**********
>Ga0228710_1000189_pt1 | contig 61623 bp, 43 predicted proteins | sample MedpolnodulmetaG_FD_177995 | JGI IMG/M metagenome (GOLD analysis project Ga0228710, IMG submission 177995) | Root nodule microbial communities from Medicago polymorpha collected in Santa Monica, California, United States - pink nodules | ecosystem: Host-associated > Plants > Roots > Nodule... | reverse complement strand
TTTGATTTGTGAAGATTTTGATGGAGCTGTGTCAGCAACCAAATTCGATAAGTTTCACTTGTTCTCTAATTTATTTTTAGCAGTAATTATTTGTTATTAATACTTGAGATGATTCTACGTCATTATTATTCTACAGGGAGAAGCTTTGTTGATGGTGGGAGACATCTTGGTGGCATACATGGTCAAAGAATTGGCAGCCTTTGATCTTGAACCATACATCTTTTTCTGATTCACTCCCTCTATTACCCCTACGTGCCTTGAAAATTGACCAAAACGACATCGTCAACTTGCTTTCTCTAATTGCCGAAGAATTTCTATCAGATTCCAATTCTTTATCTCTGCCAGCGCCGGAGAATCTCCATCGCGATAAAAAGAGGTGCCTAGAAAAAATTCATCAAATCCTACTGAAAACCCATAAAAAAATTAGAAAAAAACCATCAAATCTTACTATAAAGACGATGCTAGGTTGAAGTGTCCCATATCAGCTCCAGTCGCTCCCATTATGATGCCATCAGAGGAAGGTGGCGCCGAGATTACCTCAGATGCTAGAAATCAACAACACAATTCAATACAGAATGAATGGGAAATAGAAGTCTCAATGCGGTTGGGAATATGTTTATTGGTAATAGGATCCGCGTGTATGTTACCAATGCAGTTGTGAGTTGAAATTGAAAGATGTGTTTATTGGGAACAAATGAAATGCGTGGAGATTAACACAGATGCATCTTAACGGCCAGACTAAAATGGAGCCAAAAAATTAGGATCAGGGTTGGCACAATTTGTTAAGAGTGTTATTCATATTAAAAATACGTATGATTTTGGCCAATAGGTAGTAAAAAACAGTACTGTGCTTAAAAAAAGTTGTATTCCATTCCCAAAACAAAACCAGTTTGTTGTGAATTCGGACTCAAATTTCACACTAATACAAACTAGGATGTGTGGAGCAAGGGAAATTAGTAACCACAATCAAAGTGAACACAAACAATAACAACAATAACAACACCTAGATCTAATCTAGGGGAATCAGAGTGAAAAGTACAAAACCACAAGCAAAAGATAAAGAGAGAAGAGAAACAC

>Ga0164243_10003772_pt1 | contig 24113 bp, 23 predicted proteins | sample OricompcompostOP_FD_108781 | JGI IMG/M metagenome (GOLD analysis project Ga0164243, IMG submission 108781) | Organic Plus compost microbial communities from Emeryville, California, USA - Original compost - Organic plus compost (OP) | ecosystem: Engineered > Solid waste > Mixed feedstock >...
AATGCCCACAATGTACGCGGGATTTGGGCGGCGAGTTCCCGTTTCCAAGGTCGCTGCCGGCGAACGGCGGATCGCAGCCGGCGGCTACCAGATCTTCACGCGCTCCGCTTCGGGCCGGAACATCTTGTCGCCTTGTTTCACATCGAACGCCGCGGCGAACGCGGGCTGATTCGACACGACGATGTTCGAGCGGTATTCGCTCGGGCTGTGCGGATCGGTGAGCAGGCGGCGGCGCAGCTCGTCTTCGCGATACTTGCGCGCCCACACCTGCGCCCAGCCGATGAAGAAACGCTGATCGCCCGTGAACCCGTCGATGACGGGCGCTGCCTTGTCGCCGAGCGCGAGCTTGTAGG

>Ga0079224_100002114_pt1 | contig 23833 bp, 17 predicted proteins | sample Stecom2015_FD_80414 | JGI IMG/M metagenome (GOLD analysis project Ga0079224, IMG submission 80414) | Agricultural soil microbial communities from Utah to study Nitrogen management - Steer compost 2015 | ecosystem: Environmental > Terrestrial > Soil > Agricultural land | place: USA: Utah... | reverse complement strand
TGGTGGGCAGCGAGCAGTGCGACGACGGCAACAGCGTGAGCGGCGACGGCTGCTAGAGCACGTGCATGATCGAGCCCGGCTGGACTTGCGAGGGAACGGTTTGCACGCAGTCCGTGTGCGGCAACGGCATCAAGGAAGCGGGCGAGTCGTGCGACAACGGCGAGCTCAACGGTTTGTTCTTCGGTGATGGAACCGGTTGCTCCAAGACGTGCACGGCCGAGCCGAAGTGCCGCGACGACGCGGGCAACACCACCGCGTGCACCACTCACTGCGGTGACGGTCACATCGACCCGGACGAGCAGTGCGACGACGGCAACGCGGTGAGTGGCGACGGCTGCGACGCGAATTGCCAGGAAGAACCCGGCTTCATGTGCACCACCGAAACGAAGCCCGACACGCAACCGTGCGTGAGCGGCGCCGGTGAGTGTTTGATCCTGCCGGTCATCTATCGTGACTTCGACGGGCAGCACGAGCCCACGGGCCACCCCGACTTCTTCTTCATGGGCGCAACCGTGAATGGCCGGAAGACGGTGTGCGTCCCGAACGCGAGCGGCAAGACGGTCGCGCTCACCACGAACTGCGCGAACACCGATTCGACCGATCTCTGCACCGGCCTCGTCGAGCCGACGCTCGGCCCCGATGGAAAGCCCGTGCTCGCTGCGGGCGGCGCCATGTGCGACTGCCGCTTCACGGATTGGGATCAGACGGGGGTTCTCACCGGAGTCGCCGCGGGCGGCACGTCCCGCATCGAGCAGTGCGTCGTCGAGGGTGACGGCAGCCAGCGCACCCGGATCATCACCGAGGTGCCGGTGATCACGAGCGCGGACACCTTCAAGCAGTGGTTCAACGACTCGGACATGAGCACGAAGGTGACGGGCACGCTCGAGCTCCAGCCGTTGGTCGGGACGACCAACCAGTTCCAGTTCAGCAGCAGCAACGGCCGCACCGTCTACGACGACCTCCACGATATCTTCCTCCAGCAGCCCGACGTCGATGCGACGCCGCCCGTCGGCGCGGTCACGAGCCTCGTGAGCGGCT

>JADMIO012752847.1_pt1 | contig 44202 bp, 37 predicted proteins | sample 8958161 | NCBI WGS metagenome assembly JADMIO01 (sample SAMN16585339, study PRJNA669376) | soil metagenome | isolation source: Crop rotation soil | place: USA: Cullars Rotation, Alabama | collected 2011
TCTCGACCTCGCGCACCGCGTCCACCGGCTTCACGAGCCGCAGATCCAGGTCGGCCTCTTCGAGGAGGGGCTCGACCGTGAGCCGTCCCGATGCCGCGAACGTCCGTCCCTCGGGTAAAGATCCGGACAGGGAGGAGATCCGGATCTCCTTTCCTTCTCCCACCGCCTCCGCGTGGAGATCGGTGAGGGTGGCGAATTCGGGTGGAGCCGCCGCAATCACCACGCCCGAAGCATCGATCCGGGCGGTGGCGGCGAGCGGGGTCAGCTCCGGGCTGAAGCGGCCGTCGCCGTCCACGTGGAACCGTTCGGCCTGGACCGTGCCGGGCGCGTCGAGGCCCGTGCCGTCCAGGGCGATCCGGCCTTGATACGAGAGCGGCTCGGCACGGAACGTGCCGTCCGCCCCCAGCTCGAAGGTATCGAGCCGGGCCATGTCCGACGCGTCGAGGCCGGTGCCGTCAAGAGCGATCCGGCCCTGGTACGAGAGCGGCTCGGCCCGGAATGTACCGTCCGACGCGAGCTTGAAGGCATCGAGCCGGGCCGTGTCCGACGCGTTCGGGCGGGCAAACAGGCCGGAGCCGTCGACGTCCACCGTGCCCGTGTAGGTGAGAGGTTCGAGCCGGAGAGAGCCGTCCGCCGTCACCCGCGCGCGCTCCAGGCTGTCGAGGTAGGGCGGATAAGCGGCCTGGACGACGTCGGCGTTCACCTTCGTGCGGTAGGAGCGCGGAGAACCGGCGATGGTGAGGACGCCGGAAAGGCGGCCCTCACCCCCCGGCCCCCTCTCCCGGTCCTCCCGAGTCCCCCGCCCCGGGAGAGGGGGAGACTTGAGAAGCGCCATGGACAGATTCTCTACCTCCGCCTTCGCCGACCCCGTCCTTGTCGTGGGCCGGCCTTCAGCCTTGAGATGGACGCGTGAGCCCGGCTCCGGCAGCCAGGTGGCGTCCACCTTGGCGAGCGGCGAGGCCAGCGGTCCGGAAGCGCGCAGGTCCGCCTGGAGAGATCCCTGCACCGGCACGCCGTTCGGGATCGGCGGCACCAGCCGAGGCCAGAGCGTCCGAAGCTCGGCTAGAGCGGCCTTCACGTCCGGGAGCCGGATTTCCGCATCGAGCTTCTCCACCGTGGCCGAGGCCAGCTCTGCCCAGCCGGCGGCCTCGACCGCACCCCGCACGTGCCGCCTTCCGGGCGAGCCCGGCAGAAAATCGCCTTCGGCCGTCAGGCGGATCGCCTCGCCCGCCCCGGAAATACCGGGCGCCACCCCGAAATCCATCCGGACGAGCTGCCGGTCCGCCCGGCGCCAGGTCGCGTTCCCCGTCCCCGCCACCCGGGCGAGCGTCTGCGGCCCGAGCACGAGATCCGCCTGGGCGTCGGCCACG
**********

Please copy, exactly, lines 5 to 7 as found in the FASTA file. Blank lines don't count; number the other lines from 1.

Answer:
>Ga0079224_100002114_pt1 | contig 23833 bp, 17 predicted proteins | sample Stecom2015_FD_80414 | JGI IMG/M metagenome (GOLD analysis project Ga0079224, IMG submission 80414) | Agricultural soil microbial communities from Utah to study Nitrogen management - Steer compost 2015 | ecosystem: Environmental > Terrestrial > Soil > Agricultural land | place: USA: Utah... | reverse complement strand
TGGTGGGCAGCGAGCAGTGCGACGACGGCAACAGCGTGAGCGGCGACGGCTGCTAGAGCACGTGCATGATCGAGCCCGGCTGGACTTGCGAGGGAACGGTTTGCACGCAGTCCGTGTGCGGCAACGGCATCAAGGAAGCGGGCGAGTCGTGCGACAACGGCGAGCTCAACGGTTTGTTCTTCGGTGATGGAACCGGTTGCTCCAAGACGTGCACGGCCGAGCCGAAGTGCCGCGACGACGCGGGCAACACCACCGCGTGCACCACTCACTGCGGTGACGGTCACATCGACCCGGACGAGCAGTGCGACGACGGCAACGCGGTGAGTGGCGACGGCTGCGACGCGAATTGCCAGGAAGAACCCGGCTTCATGTGCACCACCGAAACGAAGCCCGACACGCAACCGTGCGTGAGCGGCGCCGGTGAGTGTTTGATCCTGCCGGTCATCTATCGTGACTTCGACGGGCAGCACGAGCCCACGGGCCACCCCGACTTCTTCTTCATGGGCGCAACCGTGAATGGCCGGAAGACGGTGTGCGTCCCGAACGCGAGCGGCAAGACGGTCGCGCTCACCACGAACTGCGCGAACACCGATTCGACCGATCTCTGCACCGGCCTCGTCGAGCCGACGCTCGGCCCCGATGGAAAGCCCGTGCTCGCTGCGGGCGGCGCCATGTGCGACTGCCGCTTCACGGATTGGGATCAGACGGGGGTTCTCACCGGAGTCGCCGCGGGCGGCACGTCCCGCATCGAGCAGTGCGTCGTCGAGGGTGACGGCAGCCAGCGCACCCGGATCATCACCGAGGTGCCGGTGATCACGAGCGCGGACACCTTCAAGCAGTGGTTCAACGACTCGGACATGAGCACGAAGGTGACGGGCACGCTCGAGCTCCAGCCGTTGGTCGGGACGACCAACCAGTTCCAGTTCAGCAGCAGCAACGGCCGCACCGTCTACGACGACCTCCACGATATCTTCCTCCAGCAGCCCGACGTCGATGCGACGCCGCCCGTCGGCGCGGTCACGAGCCTCGTGAGCGGCT

>JADMIO012752847.1_pt1 | contig 44202 bp, 37 predicted proteins | sample 8958161 | NCBI WGS metagenome assembly JADMIO01 (sample SAMN16585339, study PRJNA669376) | soil metagenome | isolation source: Crop rotation soil | place: USA: Cullars Rotation, Alabama | collected 2011